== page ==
Somehow I found myself back at the Richland Public Library with my mom, and the librarian kept going on about this book she loved. It was The Hate U Give by Angie Thomas. But all of their copies were checked out. So I went to Amazon and read all of the praise and the great reviews. When I went to check out, it said people who buy this book also buy Dear Martin by Nic Stone. So I bought that, too. I devoured those books because for the first time I was reading about Black kids, and I knew the lingo, and the inside jokes, and they spoke the thoughts I was having every time I saw an unarmed Black person shot on the news. Every aspect of me was covered. And I had another “Oh” moment because I realized that I could leave in all the parts of myself I was taking out. It was freeing and thrilling and the next thing I knew I had written a book that got a book deal, and a movie deal, and would be published in 25 countries around the world. And I’m still reading.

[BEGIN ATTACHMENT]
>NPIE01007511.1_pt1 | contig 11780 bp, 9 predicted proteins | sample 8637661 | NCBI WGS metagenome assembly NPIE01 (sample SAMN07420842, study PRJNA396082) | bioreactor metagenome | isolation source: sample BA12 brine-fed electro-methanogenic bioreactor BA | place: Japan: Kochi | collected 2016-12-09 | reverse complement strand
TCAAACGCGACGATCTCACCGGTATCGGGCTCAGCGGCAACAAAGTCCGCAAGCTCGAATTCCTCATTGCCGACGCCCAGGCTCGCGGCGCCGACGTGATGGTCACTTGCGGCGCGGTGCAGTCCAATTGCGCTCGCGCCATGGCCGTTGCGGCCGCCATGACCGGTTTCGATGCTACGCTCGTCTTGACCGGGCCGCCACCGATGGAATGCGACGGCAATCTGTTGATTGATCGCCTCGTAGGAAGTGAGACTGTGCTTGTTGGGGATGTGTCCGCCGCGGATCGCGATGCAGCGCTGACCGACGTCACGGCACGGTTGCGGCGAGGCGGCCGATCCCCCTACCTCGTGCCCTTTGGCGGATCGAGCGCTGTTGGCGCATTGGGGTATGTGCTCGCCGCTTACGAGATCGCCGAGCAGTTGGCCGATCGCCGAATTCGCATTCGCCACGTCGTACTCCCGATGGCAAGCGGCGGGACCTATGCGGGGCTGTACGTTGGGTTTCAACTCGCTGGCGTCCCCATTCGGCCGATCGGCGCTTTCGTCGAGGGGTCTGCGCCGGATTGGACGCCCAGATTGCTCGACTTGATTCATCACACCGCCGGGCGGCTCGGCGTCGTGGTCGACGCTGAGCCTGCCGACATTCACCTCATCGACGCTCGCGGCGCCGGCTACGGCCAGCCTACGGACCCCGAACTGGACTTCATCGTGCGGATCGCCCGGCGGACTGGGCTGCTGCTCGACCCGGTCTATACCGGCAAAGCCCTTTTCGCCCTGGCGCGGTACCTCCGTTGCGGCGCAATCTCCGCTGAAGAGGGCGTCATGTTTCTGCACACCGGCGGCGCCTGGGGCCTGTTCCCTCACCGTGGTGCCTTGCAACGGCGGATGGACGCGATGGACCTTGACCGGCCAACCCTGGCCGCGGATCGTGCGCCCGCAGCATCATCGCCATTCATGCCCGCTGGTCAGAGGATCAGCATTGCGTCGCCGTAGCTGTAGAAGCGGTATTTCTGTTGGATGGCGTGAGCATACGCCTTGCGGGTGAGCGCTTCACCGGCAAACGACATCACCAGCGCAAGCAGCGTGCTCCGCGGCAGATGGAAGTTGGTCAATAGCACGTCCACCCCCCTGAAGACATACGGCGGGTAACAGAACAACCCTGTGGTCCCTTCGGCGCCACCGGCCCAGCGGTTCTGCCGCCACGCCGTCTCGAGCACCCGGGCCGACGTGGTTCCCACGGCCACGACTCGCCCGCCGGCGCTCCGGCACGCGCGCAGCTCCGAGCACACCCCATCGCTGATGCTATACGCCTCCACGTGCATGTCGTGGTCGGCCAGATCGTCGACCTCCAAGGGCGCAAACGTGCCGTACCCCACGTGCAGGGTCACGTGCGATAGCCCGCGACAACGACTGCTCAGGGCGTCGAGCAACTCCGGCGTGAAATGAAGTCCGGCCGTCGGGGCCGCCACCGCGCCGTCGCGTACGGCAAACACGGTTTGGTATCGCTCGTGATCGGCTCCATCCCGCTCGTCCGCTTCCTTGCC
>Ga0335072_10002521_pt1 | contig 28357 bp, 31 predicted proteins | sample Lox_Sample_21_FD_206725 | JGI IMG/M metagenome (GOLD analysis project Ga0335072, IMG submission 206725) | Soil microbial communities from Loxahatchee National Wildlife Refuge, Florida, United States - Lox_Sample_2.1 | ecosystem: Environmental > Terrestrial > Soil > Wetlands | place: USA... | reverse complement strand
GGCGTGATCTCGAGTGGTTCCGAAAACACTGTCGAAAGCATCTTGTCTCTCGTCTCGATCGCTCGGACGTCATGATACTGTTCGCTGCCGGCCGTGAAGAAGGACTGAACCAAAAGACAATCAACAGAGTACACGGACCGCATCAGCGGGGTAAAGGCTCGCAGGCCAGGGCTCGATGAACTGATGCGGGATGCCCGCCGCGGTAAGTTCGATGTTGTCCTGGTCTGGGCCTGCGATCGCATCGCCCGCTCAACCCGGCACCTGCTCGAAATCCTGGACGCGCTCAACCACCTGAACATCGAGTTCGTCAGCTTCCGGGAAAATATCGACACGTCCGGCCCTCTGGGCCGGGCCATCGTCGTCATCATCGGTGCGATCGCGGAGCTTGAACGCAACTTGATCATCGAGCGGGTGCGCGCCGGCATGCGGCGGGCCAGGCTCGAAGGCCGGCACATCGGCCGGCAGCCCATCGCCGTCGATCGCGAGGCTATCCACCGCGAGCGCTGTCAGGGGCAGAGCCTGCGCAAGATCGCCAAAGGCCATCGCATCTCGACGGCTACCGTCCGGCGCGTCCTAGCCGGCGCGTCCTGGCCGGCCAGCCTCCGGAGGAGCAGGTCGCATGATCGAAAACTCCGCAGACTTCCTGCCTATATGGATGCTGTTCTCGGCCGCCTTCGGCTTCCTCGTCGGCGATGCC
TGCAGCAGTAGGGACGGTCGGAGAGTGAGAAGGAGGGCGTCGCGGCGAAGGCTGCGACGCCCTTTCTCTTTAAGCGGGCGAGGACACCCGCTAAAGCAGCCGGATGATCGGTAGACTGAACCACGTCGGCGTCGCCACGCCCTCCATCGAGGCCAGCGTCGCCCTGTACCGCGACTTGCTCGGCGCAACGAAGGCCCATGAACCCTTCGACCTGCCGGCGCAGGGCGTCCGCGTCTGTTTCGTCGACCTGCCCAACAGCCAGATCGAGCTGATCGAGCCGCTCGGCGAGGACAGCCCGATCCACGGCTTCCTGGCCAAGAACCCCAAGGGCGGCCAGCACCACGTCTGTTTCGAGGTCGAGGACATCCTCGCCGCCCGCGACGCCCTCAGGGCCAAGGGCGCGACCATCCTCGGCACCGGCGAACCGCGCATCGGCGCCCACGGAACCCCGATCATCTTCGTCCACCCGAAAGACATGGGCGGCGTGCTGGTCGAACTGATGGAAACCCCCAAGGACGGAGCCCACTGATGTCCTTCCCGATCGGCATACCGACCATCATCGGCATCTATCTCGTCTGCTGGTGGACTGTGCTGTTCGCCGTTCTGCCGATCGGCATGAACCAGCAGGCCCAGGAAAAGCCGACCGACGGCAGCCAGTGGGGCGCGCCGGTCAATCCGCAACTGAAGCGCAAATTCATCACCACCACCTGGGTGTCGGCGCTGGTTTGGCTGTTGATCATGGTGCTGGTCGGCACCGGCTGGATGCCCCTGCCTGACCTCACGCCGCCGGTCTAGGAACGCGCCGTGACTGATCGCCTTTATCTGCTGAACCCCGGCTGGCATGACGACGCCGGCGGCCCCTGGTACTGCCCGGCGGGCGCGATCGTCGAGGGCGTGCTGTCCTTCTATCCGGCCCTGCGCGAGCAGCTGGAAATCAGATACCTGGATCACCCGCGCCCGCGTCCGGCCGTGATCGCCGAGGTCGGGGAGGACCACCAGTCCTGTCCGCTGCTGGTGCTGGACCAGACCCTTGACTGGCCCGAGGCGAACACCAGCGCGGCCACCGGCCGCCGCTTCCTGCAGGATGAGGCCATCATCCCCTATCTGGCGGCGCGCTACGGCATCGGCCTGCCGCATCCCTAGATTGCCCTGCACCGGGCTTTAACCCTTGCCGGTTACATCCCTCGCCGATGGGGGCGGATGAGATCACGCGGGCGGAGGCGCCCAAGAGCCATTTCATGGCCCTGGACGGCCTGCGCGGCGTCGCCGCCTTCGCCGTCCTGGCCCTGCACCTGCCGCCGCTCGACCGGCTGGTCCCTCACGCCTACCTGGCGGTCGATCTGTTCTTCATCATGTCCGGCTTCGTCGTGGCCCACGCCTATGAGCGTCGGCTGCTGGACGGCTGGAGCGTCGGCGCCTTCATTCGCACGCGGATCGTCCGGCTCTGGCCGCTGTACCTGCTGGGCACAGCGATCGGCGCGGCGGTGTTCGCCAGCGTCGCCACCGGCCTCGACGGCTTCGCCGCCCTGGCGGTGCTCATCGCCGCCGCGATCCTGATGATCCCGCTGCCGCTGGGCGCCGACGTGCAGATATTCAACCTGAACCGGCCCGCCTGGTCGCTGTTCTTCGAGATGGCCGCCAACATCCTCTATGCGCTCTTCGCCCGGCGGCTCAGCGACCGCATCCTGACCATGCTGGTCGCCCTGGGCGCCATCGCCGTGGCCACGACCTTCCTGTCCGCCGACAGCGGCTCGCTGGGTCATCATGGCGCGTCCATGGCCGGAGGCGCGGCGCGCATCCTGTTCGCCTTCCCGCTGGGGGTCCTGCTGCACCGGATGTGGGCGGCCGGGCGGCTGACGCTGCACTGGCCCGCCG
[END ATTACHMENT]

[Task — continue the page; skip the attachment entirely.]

I write this not to say that you as a teen librarian could hand a book to a future author but that, far more importantly, you could be handing some kid their survival. Their confidence. Their dream. I’m asking you to reach out and engage with that shy kid, that person who looks like they shouldn’t even be there, that kid who clearly would rather be anyplace else in the world. Because you have the power to change lives. To save lives. And I don’t say that to be hyperbolic, I say it as someone whose life was impacted most profoundly from people sharing with me a book they thought I might like. I say it as a life already saved.

Meet the author

Photo credit: Joshua Aaron Photography